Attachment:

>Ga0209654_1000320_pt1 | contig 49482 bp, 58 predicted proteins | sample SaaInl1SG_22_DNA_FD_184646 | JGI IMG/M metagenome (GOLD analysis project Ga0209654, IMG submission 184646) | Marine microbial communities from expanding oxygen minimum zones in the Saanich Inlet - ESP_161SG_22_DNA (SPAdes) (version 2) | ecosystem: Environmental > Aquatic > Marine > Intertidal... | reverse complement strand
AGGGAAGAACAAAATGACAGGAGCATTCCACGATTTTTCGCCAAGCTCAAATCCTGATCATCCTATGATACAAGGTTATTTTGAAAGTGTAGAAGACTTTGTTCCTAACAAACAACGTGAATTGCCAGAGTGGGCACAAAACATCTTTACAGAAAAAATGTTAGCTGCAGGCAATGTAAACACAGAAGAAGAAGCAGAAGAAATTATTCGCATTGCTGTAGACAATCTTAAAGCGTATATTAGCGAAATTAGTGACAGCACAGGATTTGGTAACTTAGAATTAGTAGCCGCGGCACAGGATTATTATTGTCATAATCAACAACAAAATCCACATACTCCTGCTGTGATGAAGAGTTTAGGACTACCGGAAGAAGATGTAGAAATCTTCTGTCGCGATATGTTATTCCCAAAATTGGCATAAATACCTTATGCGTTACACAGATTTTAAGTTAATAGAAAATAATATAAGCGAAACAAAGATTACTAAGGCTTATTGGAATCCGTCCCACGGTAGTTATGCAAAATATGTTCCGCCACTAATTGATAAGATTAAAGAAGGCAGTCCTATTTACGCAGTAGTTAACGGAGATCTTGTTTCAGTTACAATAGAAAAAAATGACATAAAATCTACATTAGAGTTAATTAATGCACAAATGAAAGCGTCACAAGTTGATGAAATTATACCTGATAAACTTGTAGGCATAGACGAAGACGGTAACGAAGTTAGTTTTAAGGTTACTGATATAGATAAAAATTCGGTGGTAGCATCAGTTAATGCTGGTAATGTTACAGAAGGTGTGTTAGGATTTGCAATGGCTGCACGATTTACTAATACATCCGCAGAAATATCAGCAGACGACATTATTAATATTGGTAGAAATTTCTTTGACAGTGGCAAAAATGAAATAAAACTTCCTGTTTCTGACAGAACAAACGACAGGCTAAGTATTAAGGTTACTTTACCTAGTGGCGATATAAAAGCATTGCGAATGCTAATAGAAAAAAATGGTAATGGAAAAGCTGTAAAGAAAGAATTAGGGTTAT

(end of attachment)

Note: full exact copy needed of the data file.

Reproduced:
>Ga0209654_1000320_pt1 | contig 49482 bp, 58 predicted proteins | sample SaaInl1SG_22_DNA_FD_184646 | JGI IMG/M metagenome (GOLD analysis project Ga0209654, IMG submission 184646) | Marine microbial communities from expanding oxygen minimum zones in the Saanich Inlet - ESP_161SG_22_DNA (SPAdes) (version 2) | ecosystem: Environmental > Aquatic > Marine > Intertidal... | reverse complement strand
AGGGAAGAACAAAATGACAGGAGCATTCCACGATTTTTCGCCAAGCTCAAATCCTGATCATCCTATGATACAAGGTTATTTTGAAAGTGTAGAAGACTTTGTTCCTAACAAACAACGTGAATTGCCAGAGTGGGCACAAAACATCTTTACAGAAAAAATGTTAGCTGCAGGCAATGTAAACACAGAAGAAGAAGCAGAAGAAATTATTCGCATTGCTGTAGACAATCTTAAAGCGTATATTAGCGAAATTAGTGACAGCACAGGATTTGGTAACTTAGAATTAGTAGCCGCGGCACAGGATTATTATTGTCATAATCAACAACAAAATCCACATACTCCTGCTGTGATGAAGAGTTTAGGACTACCGGAAGAAGATGTAGAAATCTTCTGTCGCGATATGTTATTCCCAAAATTGGCATAAATACCTTATGCGTTACACAGATTTTAAGTTAATAGAAAATAATATAAGCGAAACAAAGATTACTAAGGCTTATTGGAATCCGTCCCACGGTAGTTATGCAAAATATGTTCCGCCACTAATTGATAAGATTAAAGAAGGCAGTCCTATTTACGCAGTAGTTAACGGAGATCTTGTTTCAGTTACAATAGAAAAAAATGACATAAAATCTACATTAGAGTTAATTAATGCACAAATGAAAGCGTCACAAGTTGATGAAATTATACCTGATAAACTTGTAGGCATAGACGAAGACGGTAACGAAGTTAGTTTTAAGGTTACTGATATAGATAAAAATTCGGTGGTAGCATCAGTTAATGCTGGTAATGTTACAGAAGGTGTGTTAGGATTTGCAATGGCTGCACGATTTACTAATACATCCGCAGAAATATCAGCAGACGACATTATTAATATTGGTAGAAATTTCTTTGACAGTGGCAAAAATGAAATAAAACTTCCTGTTTCTGACAGAACAAACGACAGGCTAAGTATTAAGGTTACTTTACCTAGTGGCGATATAAAAGCATTGCGAATGCTAATAGAAAAAAATGGTAATGGAAAAGCTGTAAAGAAAGAATTAGGGTTAT